On 11 June 2017, something remarkable happened. Strong sunshine and a fierce wind pushed the carbon intensity of producing power below the magic threshold of 100g of CO2 per kilowatt hour. For a short while, low carbon energy powered 70% of homes and businesses in the UK.
What makes this even more remarkable is that this is not the first renewable energy record in recent times. In May, solar energy output briefly eclipsed nuclear power. In fact, it is becoming increasingly common for so-called dirty fuel to be absent from the National Grid for several hours at a time.
Renewable energy accounted for 26% of the total energy generated in the UK in the first quarter of 2017. This figure is up by 5% on the previous year. On-shore wind generation also broke records in the first quarter, generating 8.3% of energy for the National Grid. A government report found that on-shore wind generation increased by 1.3% in the first quarter, which was the highest increase across all renewables.
The Future is Bright
The future is looking bright for renewable energy, which is just as well as the government has tough climate goals to reach by 2030. Right now, renewable energy accounts for 25% of energy production in the UK. Wind power generation is increasing, particularly during the winter when energy demands are higher. What is interesting is that wind speeds were lower a year ago, but because wind farm capacity is increasing, energy generation is higher.
Not Enough Being Done to Push Renewables
So far, the UK has had success in the switch to low-carbon energy generation, but there is still much to be done. Lord Deben, chair of the committee on climate change, recently criticised the government for not doing enough to push the issue forward.
“The global transition – driven by worldwide government and private sector action – presents opportunities for UK businesses. The wide range of benefits associated with addressing climate change – such as cleaner air and improved health – will be felt by households. Achieving these outcomes requires action from this new Parliament.”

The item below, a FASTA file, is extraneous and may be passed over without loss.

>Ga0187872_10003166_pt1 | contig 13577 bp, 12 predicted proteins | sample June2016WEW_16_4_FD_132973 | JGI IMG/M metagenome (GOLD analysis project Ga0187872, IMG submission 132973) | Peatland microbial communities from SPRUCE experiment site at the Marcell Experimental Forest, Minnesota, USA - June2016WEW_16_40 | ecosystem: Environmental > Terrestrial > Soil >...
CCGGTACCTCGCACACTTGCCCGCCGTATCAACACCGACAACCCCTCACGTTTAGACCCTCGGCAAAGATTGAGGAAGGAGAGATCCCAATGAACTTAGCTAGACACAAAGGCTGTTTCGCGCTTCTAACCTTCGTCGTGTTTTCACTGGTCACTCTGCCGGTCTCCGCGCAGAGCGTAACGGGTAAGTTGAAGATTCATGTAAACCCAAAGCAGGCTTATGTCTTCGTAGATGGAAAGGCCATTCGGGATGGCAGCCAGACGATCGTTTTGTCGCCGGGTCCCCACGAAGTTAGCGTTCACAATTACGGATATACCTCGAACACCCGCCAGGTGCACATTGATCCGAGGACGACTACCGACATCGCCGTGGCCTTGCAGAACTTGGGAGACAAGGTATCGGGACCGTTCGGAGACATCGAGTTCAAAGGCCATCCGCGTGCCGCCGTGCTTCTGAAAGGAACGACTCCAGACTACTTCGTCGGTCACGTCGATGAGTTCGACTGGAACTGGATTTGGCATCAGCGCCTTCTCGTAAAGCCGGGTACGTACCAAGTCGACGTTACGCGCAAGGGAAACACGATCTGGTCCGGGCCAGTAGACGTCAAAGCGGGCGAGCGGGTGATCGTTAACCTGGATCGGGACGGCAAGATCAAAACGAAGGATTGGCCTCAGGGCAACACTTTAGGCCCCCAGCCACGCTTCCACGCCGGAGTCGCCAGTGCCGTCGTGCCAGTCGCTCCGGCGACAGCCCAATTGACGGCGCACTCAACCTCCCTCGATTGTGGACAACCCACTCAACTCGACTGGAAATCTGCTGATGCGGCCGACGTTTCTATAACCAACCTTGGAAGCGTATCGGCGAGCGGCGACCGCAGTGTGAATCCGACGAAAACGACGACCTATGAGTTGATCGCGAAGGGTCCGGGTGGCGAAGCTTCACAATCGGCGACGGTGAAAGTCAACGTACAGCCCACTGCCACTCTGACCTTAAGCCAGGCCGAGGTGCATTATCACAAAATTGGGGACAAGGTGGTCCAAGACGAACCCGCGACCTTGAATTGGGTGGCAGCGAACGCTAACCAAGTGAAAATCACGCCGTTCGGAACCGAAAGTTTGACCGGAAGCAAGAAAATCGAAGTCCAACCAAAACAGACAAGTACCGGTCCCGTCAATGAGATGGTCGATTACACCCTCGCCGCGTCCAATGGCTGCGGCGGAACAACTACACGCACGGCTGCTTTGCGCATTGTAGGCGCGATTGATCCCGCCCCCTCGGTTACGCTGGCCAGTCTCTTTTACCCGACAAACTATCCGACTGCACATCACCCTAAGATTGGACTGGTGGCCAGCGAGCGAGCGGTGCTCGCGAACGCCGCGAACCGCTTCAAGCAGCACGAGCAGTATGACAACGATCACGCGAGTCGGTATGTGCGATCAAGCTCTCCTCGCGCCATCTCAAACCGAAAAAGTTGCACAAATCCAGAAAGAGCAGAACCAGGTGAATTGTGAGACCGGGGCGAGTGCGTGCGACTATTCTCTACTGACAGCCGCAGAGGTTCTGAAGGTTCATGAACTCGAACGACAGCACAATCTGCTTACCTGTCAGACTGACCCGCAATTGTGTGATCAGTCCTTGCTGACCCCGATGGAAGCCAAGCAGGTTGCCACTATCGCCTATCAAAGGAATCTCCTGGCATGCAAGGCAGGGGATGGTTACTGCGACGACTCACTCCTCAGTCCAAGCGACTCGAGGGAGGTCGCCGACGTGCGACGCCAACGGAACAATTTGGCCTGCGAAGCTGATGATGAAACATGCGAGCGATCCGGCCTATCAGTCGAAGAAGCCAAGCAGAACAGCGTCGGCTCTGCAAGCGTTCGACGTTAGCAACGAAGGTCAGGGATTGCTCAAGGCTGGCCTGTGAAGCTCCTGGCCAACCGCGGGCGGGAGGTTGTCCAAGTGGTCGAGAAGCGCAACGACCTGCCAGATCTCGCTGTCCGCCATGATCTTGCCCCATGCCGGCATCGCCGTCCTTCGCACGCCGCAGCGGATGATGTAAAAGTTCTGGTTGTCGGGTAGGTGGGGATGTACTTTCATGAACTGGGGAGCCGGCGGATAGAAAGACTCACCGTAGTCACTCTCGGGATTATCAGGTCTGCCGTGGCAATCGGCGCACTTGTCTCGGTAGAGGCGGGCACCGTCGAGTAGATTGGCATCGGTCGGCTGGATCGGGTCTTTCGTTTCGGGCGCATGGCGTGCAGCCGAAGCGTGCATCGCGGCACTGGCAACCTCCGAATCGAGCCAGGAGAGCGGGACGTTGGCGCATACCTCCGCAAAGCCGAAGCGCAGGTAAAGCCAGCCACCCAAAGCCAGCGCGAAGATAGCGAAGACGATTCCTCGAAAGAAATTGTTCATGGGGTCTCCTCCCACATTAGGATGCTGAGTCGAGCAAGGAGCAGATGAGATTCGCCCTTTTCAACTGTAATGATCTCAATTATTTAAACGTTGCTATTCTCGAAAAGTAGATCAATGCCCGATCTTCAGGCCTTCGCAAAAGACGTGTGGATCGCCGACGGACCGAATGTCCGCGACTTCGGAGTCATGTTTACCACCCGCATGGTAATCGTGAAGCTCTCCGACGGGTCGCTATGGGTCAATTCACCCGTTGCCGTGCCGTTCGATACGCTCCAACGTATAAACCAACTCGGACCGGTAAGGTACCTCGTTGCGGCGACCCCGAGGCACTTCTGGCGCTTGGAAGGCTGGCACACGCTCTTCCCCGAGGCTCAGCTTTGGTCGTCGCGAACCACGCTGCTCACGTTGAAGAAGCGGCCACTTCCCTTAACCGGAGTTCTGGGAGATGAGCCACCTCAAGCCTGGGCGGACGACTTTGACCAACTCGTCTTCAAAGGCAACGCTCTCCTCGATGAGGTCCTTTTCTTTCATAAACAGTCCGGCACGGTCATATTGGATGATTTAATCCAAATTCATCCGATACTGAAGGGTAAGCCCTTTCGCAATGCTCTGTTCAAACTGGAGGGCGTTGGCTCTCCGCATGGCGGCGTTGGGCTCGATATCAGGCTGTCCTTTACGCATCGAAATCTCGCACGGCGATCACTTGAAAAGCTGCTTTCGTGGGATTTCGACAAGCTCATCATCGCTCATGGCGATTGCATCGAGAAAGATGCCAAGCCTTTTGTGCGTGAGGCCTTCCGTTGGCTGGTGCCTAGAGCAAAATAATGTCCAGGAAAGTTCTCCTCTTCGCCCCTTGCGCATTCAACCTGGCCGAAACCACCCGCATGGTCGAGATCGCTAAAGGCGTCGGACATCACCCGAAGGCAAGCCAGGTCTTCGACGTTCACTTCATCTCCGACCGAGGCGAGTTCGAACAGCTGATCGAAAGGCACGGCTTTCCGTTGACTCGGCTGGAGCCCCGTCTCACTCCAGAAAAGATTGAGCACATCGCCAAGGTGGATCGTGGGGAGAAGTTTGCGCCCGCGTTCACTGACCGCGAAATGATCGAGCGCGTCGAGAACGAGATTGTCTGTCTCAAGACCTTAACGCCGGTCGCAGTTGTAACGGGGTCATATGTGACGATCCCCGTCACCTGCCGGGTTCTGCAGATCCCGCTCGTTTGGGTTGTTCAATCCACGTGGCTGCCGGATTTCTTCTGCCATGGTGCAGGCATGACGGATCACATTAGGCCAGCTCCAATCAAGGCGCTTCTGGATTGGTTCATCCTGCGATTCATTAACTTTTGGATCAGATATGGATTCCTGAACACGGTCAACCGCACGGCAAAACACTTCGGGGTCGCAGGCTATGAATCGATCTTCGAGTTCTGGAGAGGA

He said it was “neither justifiable nor wise to delay further”.
Negative Effects on Business
The push towards renewables is needed, but sometimes the effects on businesses are unwelcome and disruptive. The growth of wind and solar farms is threatening the big power companies. Low energy prices in Germany, fuelled by cheaper green energy, have seen share prices at RWE and EON plunge. There is a fear that the same will happen in the UK, but analysts believe that lower prices won’t have the same impact.
Right now, low prices during renewable energy output surges are brief and infrequent, but the infrequent nature of output spikes is causing volatility in the energy market. Traders may know how to trade oil, but the energy futures market is becoming increasingly volatile. For businesses who buy their energy in advance, as is common in the manufacturing industry, it can cause issues.
But, irrespective of perceived problems, the future is renewables and UK companies are going to have to find a way to adapt to the changes ahead.
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